It’s been a long winter but trust us, spring is headed our way.
I know, revel in that feeling for that moment.
And we’re betting that once the sun comes out and the snow clears up, you’ll be champing at the bit to get outside and enjoy warmer weather. You’ll also probably notice it’s time to get working on that lawn.
Do you ever get off your riding mower at the end of the day and feel like you should drive directly to the chiropractor?
Or a masseuse?
If you operate a fixed-frame mower for a landscape company or a commercial service, or even use one for two to three hours on your own property, you know the beating your body takes. Especially, what the pounding those hours on the mower do to your lower back.
The snow hit your area and you’re ready to jump into your truck and get that snowplow rolling to clear all that snow and ice off the roads before most of the world even wakes up.
But what if you get halfway down the road and your snowplow starts having problems? Whether it’s something small or something big that could result in an emergency, the last thing you want are issues on the road when you could be making money.
How much time and effort do you put into maintaining your chainsaw? If you aren’t putting in any time, you certainly should consider it.
Remember, a chainsaw is one of the most dangerous power tools in the world, even considering how much safer they are today than in the past. Still, solid, regular maintenance is a very good way to keep you safe and prevent a terrible mishap.
Most people see snow in white sheets on the ground or white flakes falling from the sky.
Those who drive a snow plow see green, everywhere.
Simply put, snow is big money to those who own snow plows. The last thing you want to do is miss out on some of that cash because your snow plow wasn’t ready when the snow fell.
Of all the chores to be done throughout the year, leaf duty is one of the most unpopular.
During the spring, trees are beautiful. In the summer, they shade us from the burning sun. Then fall rolls around, the leaves hit the ground, and you’re spending long hours on the weekends cleaning them up.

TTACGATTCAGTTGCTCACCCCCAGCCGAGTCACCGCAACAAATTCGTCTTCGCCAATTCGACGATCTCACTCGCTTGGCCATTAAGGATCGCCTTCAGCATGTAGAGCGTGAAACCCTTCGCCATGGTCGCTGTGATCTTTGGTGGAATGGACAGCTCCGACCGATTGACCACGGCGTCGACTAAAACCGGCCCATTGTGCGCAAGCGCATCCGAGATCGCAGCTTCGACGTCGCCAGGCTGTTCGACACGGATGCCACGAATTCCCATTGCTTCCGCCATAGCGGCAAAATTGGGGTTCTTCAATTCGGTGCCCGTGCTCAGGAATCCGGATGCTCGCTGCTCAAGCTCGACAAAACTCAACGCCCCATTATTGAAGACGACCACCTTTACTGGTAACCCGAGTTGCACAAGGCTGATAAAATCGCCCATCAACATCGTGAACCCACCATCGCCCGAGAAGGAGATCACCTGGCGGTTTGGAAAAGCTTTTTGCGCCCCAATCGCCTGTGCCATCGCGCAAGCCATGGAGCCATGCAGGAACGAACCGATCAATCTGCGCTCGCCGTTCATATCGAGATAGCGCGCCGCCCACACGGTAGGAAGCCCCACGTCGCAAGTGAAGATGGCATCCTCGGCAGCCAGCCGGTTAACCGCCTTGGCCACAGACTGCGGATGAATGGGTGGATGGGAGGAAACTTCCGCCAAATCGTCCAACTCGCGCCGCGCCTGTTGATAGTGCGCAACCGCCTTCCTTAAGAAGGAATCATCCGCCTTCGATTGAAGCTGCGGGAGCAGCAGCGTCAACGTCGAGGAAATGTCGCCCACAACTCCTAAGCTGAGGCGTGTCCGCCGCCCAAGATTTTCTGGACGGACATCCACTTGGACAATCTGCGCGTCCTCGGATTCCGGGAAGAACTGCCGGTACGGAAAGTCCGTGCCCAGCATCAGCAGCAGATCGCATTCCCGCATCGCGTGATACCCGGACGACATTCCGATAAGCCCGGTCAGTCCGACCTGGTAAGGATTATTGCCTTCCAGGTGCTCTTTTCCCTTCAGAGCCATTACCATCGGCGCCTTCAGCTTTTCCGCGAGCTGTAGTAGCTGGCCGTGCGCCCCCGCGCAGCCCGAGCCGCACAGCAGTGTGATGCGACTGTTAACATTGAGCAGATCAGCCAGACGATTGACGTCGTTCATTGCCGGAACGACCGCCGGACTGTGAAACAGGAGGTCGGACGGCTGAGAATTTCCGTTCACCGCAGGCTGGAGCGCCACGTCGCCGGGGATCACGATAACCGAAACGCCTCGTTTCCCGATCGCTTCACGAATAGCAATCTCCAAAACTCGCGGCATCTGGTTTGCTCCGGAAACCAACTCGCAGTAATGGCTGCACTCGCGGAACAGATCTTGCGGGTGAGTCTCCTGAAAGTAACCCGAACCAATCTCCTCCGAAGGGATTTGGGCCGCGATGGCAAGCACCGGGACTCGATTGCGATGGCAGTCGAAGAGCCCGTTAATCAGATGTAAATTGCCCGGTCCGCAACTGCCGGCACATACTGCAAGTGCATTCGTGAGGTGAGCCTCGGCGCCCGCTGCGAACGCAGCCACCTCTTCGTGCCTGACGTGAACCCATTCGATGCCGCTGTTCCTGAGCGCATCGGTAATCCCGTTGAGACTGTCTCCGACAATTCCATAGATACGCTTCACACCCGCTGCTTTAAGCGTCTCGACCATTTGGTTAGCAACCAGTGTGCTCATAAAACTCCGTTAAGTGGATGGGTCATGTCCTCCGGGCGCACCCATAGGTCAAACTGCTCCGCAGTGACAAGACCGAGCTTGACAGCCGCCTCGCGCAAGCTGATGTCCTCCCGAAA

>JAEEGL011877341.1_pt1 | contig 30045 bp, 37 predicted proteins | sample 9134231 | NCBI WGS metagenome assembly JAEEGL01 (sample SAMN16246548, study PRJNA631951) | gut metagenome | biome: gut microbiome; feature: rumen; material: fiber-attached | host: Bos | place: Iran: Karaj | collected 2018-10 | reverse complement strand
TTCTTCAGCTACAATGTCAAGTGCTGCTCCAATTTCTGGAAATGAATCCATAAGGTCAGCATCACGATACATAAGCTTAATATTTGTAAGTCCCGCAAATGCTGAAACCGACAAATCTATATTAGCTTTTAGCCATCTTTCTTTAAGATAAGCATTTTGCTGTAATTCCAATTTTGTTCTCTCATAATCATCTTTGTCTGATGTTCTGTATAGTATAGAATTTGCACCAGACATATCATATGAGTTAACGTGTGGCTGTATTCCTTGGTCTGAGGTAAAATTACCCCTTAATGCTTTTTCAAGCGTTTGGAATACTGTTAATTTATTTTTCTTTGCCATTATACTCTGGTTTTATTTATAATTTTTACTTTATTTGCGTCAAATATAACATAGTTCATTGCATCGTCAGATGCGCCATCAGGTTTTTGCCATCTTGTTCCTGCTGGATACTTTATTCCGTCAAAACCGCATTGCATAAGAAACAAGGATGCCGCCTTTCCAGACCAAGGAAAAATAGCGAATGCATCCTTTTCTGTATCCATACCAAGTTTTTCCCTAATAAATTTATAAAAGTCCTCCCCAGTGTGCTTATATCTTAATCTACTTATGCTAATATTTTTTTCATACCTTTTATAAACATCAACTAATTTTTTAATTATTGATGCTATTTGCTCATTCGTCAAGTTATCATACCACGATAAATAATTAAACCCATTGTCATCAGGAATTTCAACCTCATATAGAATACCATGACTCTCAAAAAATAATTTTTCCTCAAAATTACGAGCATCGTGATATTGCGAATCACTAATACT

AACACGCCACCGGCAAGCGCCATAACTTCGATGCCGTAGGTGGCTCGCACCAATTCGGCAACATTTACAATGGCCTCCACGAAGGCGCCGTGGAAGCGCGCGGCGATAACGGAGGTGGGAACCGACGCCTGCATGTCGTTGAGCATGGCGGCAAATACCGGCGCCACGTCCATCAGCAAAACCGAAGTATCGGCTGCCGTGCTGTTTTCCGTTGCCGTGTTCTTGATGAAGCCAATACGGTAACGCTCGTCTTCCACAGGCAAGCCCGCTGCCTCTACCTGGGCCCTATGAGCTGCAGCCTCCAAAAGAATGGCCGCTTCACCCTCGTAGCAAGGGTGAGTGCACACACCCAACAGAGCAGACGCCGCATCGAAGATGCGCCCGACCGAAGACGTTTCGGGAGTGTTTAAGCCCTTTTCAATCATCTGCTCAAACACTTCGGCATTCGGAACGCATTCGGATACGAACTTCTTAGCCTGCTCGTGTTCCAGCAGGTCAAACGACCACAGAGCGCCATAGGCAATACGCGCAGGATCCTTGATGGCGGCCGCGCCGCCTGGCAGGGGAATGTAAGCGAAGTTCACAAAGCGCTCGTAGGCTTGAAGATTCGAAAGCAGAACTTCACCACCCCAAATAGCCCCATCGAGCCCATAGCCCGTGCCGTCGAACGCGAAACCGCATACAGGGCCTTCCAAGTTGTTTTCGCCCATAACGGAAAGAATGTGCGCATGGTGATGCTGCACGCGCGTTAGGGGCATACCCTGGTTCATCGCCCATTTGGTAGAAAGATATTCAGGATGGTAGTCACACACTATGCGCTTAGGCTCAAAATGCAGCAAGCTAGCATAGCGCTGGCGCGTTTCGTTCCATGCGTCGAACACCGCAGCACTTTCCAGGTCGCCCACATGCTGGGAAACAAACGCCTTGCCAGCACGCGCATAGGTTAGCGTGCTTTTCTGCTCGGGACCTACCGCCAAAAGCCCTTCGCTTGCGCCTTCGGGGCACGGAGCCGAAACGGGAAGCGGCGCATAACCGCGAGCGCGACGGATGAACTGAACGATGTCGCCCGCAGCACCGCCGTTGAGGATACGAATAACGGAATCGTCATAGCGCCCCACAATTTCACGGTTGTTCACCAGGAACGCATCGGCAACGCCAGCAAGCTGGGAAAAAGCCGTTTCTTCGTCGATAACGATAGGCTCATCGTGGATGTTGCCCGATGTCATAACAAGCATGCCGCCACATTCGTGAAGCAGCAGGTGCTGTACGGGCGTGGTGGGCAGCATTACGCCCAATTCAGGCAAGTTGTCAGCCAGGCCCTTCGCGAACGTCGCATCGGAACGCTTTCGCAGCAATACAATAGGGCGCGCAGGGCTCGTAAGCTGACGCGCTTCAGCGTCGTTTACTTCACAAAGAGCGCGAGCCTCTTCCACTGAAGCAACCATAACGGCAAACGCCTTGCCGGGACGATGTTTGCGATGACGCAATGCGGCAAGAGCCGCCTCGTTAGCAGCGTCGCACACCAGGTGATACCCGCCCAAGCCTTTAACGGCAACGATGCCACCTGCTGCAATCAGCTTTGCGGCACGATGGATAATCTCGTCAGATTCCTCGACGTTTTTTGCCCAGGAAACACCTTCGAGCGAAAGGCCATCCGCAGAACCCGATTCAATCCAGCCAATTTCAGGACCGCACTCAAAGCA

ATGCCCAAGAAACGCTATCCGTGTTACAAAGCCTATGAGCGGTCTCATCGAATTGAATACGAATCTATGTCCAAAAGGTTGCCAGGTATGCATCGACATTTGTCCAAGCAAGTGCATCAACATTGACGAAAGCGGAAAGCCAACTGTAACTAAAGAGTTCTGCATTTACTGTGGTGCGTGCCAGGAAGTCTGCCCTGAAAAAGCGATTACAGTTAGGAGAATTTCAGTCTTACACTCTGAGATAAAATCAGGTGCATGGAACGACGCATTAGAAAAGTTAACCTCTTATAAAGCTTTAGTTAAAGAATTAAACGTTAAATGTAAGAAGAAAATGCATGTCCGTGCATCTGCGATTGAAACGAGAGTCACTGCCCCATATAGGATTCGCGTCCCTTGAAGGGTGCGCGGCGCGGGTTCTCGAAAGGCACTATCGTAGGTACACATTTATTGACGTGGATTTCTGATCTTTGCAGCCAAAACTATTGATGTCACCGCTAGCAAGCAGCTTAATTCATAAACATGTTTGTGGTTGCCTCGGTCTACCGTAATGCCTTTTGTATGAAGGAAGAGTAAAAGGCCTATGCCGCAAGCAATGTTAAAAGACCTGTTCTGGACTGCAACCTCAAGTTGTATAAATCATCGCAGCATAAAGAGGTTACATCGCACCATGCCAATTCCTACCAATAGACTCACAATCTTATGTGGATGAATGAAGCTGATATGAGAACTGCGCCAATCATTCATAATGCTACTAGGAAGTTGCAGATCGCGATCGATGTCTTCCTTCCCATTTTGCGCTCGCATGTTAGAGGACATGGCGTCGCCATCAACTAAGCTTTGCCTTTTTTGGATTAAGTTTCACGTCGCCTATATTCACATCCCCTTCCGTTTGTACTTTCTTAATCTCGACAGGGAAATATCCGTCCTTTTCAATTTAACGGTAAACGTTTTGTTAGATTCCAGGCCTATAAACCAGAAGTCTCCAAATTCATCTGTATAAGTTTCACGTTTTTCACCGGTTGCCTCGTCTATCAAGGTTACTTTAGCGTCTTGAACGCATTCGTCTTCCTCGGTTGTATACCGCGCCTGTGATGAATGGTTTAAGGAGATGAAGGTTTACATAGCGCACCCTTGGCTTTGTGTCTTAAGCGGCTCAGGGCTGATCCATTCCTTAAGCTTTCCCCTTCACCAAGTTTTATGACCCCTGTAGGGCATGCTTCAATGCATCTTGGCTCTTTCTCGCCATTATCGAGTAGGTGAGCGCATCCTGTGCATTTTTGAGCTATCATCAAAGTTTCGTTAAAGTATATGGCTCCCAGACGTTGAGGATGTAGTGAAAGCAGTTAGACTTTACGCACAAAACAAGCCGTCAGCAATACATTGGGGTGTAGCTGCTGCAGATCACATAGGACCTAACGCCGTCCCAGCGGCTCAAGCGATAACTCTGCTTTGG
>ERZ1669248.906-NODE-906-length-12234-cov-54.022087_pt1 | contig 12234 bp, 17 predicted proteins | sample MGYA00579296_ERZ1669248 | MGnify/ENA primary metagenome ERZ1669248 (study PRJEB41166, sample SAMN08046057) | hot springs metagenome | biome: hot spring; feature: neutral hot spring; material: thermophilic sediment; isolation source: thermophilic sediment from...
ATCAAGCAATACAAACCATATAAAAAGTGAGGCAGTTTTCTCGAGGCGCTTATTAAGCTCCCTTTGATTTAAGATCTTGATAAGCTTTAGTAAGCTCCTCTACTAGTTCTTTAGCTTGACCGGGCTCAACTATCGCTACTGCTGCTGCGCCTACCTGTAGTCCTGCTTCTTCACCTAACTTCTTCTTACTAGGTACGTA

We’re not completely done with the lawn care equipment just yet, but winter is bearing down on us. It’s time to start thinking about winterizing your mower, garden tractor or walk-behind.
If you don’t normally perform a thorough winterization process, it’s a great habit to adopt this year. It’s not all that difficult to make sure your mower is stored correctly for the winter months, and you’ll see the benefits once spring arrives and it’s time to rev up and cut down that fresh lawn.
Let’s face it: Once summer ends, about the only thing you’re thinking about when it comes to lawn care is that ultra-fun job of raking the leaves and making sure the lawn is cleared up for winter.
But the truth is, the secret to delivering a really amazing lawn once spring arrives is to amp up the attention your paying it now. During the autumn months, your lawn is busy absorbing all the water, nutrients and energy it can to endure the long winter ahead.
Selecting a lawn mower may seem like a fairly simple process, but there are some key considerations you should understand before making the purchase. After all, the last thing you want to do is make a mistake that’s either going to be costly, make mowing more time consuming than it needs to be, or result in a poorly manicured lawn.
Essentially, there are three things to consider:
- The amount of lawn you mow
- Your physical ability
- The investment you want to make